Nystagmus As a Symptom of Meniere’s Disease

Nystagmus, how long does Ménière’s disease last

Meniere’s disease is one of the most chronic inner ear disorders, yet it remains largely misunderstood. As a result, answering questions like how long does Ménière’s disease last can be quite a tricky thing to do. Also, many wonder how an inner ear problem causes nystagmus, an uncontrollable movement of the eyes. Is it a common symptom among every patient with Meniere’s? What happens when you experience nystagmus, and how do you find relief? Let’s try to dig deep and trace the connections between Meniere’s disease, nystagmus. 


An Overview on Nystagmus

Essentially, nystagmus is a symptom that causes involuntary eye movement. If you have Meniere’s and suffer from nystagmus, you might observe horizontal or rotary nystagmus movements during the initial phase of your vertigo episode. Also, the direction of the eye-jerking tends to beat towards the unaffected ear. Then, during the recovery period, the eye movements' direction shifts to the other side of the body.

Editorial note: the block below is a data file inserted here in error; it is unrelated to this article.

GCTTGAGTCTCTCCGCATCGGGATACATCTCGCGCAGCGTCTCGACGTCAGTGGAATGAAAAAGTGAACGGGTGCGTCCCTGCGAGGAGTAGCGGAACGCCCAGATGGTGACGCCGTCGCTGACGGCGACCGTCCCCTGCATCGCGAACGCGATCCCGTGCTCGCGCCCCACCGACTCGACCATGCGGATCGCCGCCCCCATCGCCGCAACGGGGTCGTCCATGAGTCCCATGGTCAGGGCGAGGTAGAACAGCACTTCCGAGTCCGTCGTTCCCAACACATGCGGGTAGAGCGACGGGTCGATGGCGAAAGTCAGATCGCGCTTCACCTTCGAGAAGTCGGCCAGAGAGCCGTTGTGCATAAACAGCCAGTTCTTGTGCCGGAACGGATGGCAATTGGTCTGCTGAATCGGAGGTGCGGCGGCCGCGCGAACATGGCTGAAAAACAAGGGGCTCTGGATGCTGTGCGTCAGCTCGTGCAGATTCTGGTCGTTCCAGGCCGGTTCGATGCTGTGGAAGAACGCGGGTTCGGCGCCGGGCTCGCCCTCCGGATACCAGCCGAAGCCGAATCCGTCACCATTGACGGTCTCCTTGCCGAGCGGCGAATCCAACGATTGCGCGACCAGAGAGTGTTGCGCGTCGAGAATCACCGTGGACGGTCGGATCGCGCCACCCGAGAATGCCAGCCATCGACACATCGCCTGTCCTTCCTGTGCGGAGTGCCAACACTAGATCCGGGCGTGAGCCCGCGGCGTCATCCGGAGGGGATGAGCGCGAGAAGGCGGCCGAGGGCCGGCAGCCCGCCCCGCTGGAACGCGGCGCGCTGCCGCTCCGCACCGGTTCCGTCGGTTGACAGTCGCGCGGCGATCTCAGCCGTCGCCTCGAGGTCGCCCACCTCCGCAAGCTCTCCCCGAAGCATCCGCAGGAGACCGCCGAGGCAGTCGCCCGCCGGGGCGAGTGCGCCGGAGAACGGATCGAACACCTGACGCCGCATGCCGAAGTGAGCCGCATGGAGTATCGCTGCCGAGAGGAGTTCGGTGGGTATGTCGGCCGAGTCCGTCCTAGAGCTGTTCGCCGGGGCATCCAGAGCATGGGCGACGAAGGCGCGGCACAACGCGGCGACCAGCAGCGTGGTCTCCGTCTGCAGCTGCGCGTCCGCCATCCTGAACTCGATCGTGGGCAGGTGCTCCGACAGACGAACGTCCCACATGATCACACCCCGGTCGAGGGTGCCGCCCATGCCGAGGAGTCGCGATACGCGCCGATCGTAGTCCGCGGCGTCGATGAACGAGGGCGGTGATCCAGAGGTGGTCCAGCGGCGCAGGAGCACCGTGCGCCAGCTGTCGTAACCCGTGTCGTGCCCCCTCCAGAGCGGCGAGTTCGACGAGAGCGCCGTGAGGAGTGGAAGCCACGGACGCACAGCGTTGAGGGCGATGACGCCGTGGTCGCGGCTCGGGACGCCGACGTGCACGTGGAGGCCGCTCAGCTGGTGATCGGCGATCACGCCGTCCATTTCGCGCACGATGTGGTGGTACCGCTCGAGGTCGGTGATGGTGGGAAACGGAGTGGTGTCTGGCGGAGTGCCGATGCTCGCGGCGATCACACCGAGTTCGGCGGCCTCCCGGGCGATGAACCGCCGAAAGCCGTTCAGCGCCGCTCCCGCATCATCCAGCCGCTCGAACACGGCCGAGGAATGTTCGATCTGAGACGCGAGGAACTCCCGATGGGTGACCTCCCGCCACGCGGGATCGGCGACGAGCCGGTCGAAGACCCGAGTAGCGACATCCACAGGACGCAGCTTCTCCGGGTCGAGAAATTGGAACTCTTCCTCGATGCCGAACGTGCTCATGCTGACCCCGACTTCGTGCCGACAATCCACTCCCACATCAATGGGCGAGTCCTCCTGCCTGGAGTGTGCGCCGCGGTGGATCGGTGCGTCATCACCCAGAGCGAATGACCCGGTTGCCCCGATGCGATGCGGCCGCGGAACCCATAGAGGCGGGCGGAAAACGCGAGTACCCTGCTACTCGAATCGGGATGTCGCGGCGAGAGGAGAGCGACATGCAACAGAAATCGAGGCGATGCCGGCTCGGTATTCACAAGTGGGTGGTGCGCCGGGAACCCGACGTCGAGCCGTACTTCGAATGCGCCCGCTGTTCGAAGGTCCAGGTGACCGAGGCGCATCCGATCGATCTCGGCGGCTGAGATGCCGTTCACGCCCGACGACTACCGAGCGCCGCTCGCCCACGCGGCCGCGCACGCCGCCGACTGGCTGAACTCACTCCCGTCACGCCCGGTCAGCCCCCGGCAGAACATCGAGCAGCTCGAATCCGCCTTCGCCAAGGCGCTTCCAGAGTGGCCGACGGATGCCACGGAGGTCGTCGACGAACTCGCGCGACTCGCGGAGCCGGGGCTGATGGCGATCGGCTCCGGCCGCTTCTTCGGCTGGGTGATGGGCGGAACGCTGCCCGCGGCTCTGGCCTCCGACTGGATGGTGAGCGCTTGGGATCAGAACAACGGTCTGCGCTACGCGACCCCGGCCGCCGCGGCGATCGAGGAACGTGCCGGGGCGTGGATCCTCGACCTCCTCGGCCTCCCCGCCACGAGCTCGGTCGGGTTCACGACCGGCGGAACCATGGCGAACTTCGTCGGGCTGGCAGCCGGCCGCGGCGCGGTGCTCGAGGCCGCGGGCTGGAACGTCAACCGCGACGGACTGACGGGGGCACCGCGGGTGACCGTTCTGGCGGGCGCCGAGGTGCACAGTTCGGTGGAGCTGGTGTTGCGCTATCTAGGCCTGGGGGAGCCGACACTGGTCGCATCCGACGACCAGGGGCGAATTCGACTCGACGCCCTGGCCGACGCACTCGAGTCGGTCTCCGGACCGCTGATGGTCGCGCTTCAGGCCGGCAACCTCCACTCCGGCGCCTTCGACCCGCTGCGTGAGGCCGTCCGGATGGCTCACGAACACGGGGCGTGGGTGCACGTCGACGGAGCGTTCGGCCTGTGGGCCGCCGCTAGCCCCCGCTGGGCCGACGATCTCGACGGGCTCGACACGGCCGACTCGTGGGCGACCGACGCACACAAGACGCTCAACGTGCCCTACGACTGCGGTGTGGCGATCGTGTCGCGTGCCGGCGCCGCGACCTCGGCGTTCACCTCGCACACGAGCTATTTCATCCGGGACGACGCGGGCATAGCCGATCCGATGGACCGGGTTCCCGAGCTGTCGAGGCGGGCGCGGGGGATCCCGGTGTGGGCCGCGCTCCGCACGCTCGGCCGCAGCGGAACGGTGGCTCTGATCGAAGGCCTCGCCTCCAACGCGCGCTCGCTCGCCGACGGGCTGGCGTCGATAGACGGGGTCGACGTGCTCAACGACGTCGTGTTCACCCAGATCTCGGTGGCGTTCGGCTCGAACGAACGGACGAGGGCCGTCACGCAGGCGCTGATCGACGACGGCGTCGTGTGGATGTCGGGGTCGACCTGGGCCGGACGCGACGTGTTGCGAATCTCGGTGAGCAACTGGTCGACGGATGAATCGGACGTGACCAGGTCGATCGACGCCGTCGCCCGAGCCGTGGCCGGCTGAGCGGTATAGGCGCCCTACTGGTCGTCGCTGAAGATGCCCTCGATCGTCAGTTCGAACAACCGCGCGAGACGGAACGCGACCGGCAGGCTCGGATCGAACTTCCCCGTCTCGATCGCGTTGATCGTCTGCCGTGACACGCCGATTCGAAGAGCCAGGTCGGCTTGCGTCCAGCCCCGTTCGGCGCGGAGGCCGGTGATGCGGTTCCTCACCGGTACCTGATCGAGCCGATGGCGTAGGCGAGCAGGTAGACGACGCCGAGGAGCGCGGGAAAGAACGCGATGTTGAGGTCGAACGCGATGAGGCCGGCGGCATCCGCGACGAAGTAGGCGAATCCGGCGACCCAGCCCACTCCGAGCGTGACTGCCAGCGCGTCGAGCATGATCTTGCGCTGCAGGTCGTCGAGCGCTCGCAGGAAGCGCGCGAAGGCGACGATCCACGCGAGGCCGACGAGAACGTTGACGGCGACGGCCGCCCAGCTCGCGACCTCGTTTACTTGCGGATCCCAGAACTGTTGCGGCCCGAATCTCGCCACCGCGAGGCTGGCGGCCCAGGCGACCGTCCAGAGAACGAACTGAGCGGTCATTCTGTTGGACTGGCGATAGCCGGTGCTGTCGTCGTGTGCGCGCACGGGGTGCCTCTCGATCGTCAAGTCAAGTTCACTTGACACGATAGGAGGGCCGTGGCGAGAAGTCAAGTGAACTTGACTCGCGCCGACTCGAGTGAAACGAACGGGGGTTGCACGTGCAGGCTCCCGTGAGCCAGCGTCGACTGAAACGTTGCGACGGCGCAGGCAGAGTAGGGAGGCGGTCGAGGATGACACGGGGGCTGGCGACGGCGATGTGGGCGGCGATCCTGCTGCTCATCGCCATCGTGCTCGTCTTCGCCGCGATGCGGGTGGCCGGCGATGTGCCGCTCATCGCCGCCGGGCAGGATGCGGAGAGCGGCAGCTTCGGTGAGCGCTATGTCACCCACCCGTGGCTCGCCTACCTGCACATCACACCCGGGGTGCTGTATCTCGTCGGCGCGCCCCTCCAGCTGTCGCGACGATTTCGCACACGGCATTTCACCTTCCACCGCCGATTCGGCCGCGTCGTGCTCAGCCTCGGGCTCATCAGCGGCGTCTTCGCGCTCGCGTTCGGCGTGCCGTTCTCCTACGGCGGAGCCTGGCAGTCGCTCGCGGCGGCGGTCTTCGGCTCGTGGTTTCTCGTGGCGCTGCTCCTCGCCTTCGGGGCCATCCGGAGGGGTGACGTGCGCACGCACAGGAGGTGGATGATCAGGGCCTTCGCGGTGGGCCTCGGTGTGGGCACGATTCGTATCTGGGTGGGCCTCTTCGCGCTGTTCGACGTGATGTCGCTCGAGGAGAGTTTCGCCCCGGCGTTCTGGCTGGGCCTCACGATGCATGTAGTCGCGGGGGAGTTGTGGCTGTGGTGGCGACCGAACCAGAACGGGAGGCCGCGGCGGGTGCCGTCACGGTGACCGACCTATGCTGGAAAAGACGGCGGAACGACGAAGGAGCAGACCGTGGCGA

This symptom occurs because the eyes and the inner ears, muscles, receptors on your skin work together to perceive balance and motion. The eyes help your brain establish awareness of the surroundings, such as objects approaching while you walk and how your body orients with everything else around you. 

As a result, when your body perceives false motions, your eyes respond by assessing the area around you. They could jerk in various directions to grasp what’s happening with your body. 


Visual Consequences of Nystagmus